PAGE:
For the men of the Fourteenth Connecticut Volunteer Infantry, who continued to man the siege lines south of Petersburg, no particularly arduous duty was required of them during the beginning of August 1864. It seems their only complaint was that the country behind their lines had, in many places, already been stripped of most of its produce and livestock by the cavalry. As for those places that still remained untouched, Asst. Surgeon Levi Jewett wrote, “If any plundering was done it was by stragglers or deserters, but occasionally a wandering pig or an innocent calf or an unsuspecting lamb or a simple-minded goose found its way into the soldiers’ camp kettles.”
The 9th of August was hot with temperatures in the upper nineties, and for military personnel and civilians alike at the massive wharf at City Point, the day would be remembered as the hottest ever. Two Confederate saboteurs, named John Maxwell and R. K. Dillard, slipped past the Union picket line around City Point. Maxwell had invented a time bomb, then called a horological torpedo, and he was eager to test it on Union vessels tied up at the wharf.
The day started like any other. Soldiers and sailors frequented bath houses and barber shops along the waterfront. Sutlers (traveling merchants) plied the warehouses, filling their wagons with goods for resale to the men at the front. Here and there, civilians boarded one or another of the steamers bound downriver. Quartermaster clerks sweated in stuffy offices. Hundreds of black laborers formed a human chain and joyfully tossed artillery shells from boat to railroad car. Another train, filled with passengers and cargo, waited alongside the dock waiting to depart.
At about 10:00 a.m., amid the hustle and bustle of the extremely busy port, no one gave the solitary man carrying a wooden box under his arm a second look. Maxwell paused to set the timer and then approached a fully loaded ammunition barge, the J. E. Kendrick. A guard challenged him. Maxwell said the box belonged to the captain and one of the barge’s crewmen was summoned to carry the box on board.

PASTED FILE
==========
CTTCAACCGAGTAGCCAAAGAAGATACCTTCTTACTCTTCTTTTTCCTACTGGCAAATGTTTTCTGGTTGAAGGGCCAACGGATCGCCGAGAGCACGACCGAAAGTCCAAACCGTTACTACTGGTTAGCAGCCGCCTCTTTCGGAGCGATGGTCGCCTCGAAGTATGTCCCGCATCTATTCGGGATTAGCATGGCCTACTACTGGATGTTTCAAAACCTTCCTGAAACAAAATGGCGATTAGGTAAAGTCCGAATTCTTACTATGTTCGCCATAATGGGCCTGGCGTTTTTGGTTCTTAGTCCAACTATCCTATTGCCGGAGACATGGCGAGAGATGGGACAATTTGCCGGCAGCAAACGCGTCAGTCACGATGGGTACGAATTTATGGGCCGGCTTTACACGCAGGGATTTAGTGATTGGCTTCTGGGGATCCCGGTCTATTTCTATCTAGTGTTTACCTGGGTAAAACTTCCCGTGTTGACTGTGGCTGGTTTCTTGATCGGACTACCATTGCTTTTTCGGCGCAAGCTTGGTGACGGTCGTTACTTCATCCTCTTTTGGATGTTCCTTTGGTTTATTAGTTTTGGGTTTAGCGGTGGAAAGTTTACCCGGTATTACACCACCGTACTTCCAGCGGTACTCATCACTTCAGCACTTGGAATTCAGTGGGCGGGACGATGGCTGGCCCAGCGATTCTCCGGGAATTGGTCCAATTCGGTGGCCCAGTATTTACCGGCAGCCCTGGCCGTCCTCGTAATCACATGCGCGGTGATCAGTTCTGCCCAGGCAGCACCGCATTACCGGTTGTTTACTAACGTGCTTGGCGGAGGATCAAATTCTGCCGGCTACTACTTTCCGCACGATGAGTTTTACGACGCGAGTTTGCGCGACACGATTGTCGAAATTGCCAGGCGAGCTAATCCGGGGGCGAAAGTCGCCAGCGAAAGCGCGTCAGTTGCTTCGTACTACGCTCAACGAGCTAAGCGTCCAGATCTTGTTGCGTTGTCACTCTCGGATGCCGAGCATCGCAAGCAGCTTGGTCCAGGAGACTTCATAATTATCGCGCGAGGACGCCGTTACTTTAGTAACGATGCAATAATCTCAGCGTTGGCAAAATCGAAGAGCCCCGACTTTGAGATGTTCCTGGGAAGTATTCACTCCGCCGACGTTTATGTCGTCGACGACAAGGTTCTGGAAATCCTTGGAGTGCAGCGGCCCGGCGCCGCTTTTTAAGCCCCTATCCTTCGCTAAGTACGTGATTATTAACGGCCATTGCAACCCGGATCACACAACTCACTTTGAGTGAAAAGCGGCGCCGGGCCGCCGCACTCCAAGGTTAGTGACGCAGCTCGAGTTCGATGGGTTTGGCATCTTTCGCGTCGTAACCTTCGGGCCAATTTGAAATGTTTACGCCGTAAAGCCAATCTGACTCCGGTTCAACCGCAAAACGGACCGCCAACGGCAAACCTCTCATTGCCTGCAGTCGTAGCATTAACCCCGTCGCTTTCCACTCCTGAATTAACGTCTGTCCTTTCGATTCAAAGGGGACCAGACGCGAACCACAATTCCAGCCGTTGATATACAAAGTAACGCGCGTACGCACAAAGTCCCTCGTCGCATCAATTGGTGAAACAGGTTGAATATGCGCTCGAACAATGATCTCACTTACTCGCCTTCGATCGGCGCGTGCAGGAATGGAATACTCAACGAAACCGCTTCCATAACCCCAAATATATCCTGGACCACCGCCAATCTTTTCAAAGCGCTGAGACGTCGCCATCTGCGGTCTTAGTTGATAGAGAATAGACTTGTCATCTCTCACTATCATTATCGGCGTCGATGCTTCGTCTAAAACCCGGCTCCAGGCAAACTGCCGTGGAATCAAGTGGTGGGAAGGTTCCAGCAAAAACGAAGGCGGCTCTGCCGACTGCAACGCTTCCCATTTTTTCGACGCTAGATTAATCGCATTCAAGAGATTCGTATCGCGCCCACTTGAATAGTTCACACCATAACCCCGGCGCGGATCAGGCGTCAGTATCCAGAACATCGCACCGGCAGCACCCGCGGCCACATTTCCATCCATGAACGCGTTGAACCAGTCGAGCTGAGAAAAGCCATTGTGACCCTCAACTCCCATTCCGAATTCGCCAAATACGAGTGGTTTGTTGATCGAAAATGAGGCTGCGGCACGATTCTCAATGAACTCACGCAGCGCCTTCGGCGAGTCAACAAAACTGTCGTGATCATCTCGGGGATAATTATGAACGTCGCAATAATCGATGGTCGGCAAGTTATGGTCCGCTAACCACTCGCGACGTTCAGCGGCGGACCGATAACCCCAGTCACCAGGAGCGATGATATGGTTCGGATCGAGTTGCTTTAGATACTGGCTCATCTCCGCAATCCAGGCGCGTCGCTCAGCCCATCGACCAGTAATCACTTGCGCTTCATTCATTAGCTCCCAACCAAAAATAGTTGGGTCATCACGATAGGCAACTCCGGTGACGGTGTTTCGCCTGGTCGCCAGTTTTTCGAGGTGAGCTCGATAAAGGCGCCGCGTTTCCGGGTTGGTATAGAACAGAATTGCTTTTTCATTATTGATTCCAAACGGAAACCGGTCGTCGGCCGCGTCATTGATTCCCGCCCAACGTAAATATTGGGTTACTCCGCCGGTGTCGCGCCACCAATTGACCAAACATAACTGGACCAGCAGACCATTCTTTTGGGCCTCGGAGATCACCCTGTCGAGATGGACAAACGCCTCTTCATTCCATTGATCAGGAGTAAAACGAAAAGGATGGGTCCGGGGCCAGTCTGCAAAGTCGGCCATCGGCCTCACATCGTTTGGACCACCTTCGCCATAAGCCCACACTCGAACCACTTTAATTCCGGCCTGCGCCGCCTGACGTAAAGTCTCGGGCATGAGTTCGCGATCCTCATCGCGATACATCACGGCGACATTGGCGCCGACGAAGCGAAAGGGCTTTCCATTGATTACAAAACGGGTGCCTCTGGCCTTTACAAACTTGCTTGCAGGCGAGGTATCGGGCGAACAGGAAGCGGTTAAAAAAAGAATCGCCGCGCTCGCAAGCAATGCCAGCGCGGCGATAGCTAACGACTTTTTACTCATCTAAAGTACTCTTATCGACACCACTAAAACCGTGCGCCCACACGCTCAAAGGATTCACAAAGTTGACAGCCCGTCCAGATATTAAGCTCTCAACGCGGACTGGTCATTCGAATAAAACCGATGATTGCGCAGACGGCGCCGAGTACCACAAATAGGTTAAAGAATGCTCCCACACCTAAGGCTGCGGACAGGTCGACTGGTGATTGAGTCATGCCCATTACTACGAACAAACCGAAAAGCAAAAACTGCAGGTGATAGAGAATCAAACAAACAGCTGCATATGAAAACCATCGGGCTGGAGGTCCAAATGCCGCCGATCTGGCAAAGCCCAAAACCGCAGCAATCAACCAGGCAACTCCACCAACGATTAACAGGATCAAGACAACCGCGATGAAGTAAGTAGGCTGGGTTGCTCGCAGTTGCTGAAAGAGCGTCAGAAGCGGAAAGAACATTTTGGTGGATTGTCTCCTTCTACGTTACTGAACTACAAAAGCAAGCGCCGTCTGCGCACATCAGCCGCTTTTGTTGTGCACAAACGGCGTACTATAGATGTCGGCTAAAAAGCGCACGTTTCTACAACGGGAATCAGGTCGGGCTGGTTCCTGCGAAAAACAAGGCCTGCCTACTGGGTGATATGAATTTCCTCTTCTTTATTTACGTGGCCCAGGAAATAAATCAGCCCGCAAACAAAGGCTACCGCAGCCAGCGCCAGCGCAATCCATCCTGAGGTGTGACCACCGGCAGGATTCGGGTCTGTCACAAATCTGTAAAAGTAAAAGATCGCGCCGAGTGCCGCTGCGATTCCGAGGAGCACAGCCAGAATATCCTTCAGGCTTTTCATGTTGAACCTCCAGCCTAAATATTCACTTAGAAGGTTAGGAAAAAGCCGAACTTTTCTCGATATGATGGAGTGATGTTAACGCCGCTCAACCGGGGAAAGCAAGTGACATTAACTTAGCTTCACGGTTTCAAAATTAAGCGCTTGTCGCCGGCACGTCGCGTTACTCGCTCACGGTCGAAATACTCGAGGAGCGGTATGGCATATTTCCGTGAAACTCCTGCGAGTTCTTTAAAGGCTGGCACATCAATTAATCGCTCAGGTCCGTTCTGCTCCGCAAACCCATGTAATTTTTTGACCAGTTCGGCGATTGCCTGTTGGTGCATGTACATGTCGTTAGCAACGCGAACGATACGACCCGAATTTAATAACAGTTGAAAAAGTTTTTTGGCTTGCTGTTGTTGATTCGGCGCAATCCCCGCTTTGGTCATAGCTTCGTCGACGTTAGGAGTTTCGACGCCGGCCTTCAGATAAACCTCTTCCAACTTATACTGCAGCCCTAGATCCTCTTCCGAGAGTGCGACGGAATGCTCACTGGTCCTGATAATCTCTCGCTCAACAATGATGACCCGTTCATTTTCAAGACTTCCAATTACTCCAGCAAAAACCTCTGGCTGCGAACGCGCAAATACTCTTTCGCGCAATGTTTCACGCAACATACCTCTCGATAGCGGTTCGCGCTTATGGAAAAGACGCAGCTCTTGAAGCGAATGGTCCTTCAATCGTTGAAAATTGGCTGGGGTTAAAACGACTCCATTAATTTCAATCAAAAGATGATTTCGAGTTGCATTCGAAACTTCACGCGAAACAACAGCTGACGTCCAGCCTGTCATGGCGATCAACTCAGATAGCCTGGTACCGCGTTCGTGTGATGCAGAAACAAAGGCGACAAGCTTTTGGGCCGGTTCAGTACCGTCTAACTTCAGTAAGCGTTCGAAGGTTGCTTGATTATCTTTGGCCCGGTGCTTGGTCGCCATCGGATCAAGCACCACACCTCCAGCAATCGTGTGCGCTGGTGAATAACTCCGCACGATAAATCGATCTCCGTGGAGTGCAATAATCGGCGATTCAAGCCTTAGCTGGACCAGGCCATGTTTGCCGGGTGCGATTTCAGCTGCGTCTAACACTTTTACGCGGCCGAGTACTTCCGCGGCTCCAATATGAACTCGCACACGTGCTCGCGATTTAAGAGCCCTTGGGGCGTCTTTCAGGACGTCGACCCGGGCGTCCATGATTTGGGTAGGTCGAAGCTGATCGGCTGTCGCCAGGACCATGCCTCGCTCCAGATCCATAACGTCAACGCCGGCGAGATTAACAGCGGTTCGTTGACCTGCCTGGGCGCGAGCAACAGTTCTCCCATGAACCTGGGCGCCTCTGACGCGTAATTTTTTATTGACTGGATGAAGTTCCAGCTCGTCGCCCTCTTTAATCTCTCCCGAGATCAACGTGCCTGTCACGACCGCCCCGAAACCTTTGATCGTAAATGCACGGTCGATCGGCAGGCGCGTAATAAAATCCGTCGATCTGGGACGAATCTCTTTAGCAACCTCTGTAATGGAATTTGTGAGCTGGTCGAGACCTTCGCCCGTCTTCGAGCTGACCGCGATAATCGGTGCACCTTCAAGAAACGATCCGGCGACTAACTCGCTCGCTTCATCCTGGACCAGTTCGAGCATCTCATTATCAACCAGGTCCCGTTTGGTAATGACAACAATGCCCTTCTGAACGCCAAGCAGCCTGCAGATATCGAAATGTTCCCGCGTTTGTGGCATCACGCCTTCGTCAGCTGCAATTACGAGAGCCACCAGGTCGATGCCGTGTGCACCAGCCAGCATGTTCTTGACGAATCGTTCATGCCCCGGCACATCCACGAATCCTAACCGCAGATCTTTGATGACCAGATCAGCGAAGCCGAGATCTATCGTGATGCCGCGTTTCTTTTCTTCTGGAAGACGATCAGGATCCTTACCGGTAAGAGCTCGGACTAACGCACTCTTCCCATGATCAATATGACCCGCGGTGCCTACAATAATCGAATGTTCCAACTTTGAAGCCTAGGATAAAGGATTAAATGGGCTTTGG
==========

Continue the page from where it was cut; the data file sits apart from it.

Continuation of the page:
A huge explosion ripped through the City Point wharf area shortly before noon. The Kendrick was completely destroyed as was a second barge next to it. Fire engulfed a large warehouse nearby. Artillery shells, musket balls, bodies and body parts, and all sorts of debris were blown high and rained down over a wide area. Several officers were injured at Gen. Grant’s headquarters, but he was unhurt.
The official death toll was 43, with 126 injured. But no one knows how many black dockworkers were killed. They carried no identification. They punched no time clock. No register was kept of who was working on that fatal day, and no burials were recorded.
Maxwell and Dillard escaped without difficulty. After the war Maxwell applied for a patent for his timed exploding device that had been proven quite effective and deadly.